Whenever a decision is to be taken that will influence a specific child, a distinguished group of children or children in general, the decision-making process should incorporate an assessment of the conceivable consequence (positive or negative) of the decision on the child or children concerned. Evaluating and deciding the wellbeing of the child requires procedural assurances.
Moreover, the justification of a choice should show that the right has been expressly considered. In such manner, States parties will clarify how the right has been regarded in the decision, or at least, what has been viewed as in the child’s wellbeing; what measures it depends on; and how the child’s interests have been counted against different contemplations, be they wide issues of strategy or individual cases.
Child, Youth and Family Services Act 2017, brought into force in April 2018, the following considerations to be made for a ‘child in need of protection’ when determining the best interest of such a Child, or such Children:
S.74(3) of the Child, Youth and Family Services Act 2017 mentions that:
(3) Where an individual is guided in this Part to make an order or assurance in the greatest interests of a child, the individual shall,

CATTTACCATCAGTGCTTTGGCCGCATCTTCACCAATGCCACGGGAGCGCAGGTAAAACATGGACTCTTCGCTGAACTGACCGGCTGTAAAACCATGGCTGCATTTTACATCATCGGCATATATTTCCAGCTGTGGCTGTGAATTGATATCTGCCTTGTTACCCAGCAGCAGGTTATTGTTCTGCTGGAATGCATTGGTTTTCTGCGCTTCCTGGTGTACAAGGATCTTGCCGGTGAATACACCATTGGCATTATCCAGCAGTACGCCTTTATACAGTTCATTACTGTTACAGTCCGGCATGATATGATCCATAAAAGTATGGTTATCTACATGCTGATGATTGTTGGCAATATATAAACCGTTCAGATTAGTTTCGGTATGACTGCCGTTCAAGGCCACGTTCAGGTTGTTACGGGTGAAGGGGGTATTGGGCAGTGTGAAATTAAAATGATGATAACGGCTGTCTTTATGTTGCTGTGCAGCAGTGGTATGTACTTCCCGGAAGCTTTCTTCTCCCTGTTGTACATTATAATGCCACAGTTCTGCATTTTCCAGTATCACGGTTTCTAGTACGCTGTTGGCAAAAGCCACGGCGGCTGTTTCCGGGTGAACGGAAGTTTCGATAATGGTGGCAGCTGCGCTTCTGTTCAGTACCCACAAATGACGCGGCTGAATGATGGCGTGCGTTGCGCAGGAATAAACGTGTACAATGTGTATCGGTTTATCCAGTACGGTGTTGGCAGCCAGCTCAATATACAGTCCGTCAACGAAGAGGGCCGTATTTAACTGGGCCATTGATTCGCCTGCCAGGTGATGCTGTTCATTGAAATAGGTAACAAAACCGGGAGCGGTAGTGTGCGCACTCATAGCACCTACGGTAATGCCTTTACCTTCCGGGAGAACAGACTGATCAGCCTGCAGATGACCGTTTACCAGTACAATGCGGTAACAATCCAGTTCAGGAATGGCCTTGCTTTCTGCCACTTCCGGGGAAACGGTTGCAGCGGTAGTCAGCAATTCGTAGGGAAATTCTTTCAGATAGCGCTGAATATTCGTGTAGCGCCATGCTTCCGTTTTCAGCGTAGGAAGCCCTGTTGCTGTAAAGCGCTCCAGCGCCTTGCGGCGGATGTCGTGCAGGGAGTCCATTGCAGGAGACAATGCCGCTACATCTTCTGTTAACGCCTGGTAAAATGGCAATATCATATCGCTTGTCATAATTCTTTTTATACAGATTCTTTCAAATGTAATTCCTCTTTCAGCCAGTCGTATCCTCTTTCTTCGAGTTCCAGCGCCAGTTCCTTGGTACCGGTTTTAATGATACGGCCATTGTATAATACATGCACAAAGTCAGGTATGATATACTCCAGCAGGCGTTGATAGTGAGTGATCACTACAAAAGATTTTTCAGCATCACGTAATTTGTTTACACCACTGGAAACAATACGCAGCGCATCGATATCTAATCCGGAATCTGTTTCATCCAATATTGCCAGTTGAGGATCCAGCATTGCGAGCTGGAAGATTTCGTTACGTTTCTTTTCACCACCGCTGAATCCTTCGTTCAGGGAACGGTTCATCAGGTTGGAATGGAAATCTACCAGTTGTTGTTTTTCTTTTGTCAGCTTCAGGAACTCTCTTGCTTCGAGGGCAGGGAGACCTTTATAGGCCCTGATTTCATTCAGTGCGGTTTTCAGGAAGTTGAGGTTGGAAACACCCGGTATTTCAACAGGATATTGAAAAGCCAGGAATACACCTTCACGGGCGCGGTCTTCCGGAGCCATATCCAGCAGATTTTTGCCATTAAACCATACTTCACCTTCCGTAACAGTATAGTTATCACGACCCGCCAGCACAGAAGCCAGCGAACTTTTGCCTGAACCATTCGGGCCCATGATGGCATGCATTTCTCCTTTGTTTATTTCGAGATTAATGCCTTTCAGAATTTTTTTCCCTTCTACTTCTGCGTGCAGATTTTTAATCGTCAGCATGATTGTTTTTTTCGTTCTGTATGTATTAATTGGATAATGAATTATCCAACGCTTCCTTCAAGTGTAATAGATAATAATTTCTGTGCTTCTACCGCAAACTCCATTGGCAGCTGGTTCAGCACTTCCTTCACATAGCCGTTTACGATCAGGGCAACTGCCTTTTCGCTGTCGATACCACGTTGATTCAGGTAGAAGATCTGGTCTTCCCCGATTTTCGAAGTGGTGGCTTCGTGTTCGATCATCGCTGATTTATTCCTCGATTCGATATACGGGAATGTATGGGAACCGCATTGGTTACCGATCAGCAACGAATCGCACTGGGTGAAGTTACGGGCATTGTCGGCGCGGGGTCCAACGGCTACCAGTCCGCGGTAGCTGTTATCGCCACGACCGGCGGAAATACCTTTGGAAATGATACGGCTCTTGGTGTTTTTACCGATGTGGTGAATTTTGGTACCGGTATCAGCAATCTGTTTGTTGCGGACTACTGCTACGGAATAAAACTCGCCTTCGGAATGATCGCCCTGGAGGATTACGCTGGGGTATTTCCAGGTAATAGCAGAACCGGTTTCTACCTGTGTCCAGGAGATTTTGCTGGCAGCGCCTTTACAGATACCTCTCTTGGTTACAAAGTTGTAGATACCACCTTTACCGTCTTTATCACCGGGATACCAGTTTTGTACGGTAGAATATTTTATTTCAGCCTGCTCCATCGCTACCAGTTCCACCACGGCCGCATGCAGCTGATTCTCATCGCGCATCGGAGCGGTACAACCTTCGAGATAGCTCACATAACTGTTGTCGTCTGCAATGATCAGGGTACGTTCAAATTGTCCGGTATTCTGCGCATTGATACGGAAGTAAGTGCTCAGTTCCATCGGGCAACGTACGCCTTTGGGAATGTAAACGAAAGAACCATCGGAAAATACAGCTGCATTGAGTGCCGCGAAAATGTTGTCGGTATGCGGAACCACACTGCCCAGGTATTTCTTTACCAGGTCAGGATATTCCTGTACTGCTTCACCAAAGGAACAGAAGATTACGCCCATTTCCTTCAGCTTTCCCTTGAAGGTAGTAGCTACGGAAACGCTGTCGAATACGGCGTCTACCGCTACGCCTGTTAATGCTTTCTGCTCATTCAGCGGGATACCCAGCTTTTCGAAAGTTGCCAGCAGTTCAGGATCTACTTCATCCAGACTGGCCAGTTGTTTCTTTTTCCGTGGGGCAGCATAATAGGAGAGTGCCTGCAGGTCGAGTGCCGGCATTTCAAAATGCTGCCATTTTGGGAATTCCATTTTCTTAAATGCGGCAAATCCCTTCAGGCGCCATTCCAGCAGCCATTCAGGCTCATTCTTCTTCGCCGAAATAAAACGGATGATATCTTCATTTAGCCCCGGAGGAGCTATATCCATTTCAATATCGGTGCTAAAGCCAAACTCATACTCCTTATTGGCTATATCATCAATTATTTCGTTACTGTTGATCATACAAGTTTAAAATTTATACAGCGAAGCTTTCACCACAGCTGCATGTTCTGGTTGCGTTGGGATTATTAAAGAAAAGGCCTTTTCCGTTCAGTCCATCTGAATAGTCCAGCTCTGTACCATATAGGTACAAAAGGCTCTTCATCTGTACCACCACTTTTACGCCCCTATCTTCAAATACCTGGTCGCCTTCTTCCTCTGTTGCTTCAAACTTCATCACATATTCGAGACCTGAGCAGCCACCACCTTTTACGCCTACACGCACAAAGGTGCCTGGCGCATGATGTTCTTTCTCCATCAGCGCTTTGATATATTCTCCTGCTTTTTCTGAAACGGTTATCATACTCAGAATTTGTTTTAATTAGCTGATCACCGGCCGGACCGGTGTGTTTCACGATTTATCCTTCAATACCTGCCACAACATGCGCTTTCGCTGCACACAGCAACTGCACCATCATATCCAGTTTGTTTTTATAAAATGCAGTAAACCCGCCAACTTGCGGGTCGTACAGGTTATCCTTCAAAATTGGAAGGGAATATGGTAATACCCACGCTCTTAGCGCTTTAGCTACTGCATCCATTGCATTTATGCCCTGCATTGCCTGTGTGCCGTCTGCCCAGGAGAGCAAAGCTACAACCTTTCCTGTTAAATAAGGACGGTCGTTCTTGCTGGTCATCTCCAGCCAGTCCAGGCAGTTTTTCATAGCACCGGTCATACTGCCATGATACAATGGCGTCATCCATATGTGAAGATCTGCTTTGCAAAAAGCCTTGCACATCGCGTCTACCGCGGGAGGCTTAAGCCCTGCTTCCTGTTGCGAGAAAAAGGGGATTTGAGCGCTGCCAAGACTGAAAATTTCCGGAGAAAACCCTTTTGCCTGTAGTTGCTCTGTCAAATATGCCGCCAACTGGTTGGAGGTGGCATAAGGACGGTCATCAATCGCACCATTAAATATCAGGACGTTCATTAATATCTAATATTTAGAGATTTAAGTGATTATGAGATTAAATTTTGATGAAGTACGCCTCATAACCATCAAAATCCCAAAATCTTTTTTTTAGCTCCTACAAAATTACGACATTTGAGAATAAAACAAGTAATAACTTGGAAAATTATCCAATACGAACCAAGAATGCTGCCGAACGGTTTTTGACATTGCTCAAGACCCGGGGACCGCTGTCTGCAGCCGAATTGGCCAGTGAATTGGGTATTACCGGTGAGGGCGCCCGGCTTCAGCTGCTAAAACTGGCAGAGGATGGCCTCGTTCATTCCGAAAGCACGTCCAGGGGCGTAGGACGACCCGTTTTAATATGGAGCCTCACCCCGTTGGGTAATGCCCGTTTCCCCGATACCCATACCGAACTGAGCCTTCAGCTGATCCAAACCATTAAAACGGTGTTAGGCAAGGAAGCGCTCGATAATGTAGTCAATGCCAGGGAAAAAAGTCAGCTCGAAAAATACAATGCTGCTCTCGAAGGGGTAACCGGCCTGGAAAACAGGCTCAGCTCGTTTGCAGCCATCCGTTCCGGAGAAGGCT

a) consider the child’s perspectives and wishes, taken due account as per the child’s age and maturity, except if they can’t be determined;
b) consider any other circumstance of the case that the individual considers applicable, including,
(i) the child’s physical, mental and emotional needs, and the suitable care or treatment to address those needs,
(ii) the child’s physical, mental and emotional degree of development,
(iii) the child’s race, ancestry, place of origin, colour, ethnic origin, citizenship, family diversity, disability, belief, sex, sexual orientation, gender identity and gender expression,
(iv) the child’s social and linguistic heritage,
(v) the significance for the child’s advancement of a positive relationship with a parent,
(vi) the child’s relationships and emotional ties to a parent, sibling, relative, other individual of the child’s extended family or member of the child’s community,
(vii) the significance of coherence in the child’s consideration and the conceivable effect on the child of interruption of that coherence,
(viii) the benefits of an arrangement for the child’s care proposed by a society, including a suggestion that the child be placed for adoption, contrasted with the benefits of the child staying with or returning to a parent,
(ix) the effects on the child of deferral in the disposition of the case,
(x) the risk that the child may experience harm through being removed from, returned to or permitted to stay in the care of a parent, and
(xi) the degree of risk, if any, that warranted the finding that the child needs protection.
Keeping in mind the dismay, stress and, uncertainty in divorce, decision-making and parenting proceedings, it is suggested that the services of a divorce lawyer must be obtained in order to best reflect how the parent’s position in the divorce best achieves the ‘interests of the child (or children).